The moments that call for a saving throw represent the pinnacle of tension in D&D. They lie at the crossroads of defeat and success, of life and death, and can be the culmination of an evening or a year's campaigning. So why are we rolling a die at this high point? Why are we leaving the resolution of our shared time to random chance, no matter how intelligently or recklessly the game has been played?
The moments that call for a saving throw represent the mundane points of D&D: a pit placed in a hallway, a random trap rolled off some table, or the effects of a harsh environment. Again, random chance takes the place of smart/careless behavior and turns these aspects into something resembling adventuring attrition.
Saving throws are overused. When I first talked about taking attrition damage during overland travel, one commenter wanted to add a save to avoid a day's damage. Like you can really avoid the effects of the environment by being bad-ass? More likely, he was calling for saves because the PCs are precious and should be afforded every opportunity to survive/thrive regardless of smart/reckless play.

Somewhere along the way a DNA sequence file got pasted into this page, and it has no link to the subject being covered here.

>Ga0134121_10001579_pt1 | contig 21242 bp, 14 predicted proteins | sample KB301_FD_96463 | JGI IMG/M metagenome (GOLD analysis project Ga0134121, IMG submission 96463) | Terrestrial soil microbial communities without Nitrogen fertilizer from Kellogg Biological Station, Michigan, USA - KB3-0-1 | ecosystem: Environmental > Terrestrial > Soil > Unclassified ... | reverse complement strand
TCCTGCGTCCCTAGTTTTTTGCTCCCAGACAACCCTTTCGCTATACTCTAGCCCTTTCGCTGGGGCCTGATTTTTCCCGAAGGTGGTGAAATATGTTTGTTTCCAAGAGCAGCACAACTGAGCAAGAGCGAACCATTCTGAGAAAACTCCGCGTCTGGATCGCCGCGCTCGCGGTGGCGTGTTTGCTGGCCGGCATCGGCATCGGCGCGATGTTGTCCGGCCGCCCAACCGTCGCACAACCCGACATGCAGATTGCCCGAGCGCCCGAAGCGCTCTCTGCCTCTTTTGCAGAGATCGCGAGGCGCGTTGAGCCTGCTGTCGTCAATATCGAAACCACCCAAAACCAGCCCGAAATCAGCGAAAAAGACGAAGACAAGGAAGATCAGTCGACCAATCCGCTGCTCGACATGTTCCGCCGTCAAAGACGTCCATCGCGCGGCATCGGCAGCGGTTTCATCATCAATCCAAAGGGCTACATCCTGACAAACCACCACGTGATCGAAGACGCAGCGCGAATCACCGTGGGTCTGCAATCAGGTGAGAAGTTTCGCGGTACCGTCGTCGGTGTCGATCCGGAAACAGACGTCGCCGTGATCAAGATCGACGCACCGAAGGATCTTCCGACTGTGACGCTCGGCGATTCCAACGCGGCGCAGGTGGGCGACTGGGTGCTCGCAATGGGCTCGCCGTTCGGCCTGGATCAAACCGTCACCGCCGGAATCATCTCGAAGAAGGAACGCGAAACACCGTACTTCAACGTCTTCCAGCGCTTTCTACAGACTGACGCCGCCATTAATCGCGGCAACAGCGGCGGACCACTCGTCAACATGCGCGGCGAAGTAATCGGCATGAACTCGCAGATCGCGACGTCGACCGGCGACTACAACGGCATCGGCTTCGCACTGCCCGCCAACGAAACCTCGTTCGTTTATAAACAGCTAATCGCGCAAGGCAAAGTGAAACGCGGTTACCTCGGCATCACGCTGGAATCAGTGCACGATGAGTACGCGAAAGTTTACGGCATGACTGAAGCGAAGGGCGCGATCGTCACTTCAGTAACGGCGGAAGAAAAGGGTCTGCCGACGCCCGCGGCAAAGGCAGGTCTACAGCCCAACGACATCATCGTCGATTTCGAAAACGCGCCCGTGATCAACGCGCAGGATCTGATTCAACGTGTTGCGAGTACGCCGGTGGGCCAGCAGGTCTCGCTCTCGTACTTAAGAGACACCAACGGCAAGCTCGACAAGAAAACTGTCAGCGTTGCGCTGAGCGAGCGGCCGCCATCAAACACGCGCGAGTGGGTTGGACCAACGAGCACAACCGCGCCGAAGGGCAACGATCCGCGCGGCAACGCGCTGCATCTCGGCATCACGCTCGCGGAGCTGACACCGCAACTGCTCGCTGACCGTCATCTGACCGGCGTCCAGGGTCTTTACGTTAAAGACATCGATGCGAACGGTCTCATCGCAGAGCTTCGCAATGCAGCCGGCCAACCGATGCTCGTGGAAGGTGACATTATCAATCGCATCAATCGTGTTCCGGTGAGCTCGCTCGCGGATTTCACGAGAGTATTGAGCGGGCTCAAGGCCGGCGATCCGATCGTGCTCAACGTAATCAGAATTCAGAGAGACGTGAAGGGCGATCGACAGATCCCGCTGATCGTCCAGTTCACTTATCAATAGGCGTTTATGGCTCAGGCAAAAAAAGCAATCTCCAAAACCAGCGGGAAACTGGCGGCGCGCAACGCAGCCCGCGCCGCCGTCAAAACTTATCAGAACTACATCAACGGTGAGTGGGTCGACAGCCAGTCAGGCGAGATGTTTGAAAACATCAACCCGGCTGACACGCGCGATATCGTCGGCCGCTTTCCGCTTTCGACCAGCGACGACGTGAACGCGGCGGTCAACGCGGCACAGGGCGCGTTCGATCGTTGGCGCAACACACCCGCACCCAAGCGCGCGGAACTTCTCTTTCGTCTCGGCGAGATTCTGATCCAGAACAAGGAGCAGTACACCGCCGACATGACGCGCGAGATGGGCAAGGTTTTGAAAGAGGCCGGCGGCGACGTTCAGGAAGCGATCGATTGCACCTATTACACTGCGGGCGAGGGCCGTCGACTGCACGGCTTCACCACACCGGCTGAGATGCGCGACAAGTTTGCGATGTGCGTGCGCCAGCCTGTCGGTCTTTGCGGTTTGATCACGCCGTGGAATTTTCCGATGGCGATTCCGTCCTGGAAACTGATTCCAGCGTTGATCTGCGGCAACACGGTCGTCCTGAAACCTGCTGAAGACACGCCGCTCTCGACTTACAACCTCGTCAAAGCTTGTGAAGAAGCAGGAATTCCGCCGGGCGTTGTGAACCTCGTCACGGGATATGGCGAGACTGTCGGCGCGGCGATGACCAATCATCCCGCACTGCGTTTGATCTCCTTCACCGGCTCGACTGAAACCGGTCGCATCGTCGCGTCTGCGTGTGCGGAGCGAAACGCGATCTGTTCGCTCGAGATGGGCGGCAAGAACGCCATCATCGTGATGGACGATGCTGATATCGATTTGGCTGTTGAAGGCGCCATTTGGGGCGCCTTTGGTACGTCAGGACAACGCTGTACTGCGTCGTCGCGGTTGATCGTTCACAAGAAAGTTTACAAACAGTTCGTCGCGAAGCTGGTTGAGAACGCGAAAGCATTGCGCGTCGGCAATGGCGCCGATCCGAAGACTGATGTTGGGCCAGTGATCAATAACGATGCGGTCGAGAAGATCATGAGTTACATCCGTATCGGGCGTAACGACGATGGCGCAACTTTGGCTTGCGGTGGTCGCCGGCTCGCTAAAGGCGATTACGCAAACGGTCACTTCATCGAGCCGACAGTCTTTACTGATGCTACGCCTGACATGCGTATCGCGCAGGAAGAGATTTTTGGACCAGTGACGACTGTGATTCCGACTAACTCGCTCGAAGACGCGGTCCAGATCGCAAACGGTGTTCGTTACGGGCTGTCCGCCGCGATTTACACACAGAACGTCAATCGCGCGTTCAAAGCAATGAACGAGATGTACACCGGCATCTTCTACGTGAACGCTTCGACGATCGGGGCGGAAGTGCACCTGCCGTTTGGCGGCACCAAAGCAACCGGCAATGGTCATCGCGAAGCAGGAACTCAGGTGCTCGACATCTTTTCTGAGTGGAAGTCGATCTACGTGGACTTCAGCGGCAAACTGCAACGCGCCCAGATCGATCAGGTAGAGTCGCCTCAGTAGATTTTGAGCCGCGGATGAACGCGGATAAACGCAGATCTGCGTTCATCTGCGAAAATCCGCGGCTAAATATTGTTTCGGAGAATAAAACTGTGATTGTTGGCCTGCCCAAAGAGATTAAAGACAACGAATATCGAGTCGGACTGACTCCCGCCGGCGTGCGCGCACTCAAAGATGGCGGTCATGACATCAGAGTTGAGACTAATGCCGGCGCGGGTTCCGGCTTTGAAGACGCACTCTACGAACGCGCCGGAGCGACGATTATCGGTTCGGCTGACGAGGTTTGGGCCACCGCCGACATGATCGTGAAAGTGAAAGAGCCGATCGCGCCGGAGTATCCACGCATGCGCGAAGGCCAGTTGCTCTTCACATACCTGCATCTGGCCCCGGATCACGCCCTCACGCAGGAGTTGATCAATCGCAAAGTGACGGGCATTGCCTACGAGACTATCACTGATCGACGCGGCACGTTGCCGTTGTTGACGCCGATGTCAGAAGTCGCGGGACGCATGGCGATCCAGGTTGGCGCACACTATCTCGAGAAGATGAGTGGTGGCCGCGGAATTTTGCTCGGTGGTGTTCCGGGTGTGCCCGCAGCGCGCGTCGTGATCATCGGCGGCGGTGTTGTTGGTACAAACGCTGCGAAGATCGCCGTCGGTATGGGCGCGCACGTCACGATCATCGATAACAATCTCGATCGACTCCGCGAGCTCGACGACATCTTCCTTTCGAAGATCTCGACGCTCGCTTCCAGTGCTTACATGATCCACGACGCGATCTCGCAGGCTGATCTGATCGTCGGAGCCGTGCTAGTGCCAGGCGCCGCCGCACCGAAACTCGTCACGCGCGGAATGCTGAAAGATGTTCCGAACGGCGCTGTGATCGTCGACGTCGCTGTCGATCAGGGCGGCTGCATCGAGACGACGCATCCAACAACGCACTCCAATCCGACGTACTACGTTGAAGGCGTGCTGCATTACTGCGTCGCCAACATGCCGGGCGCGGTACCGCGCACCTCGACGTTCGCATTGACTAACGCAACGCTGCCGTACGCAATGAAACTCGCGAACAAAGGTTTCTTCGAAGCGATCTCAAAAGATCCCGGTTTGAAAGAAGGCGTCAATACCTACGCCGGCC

Well, the real reason saves are overused is because D&D is under-designed. How many mechanics are just rolled up into a saving throw? Spells, abilities, effects, poison, traps, magic items, the list goes on and on. Just throw a save on an action to create a lazy mechanic to adjudicate its effects. It isn't even a robust and elegant mechanic that could be applied to numerous situations; it is just lazy. Maybe the original designers ran out of creative steam and then we all just kind of turned a blind eye to this gaping hole in the game's mechanics. Or maybe we are blind to the failings of tradition.
Either way, saving throws are a boring, lazy, static mechanic that form an umbrella over countless actions and opportunities in game that could have mechanics designed to add tension, flow, and enjoyment to the game.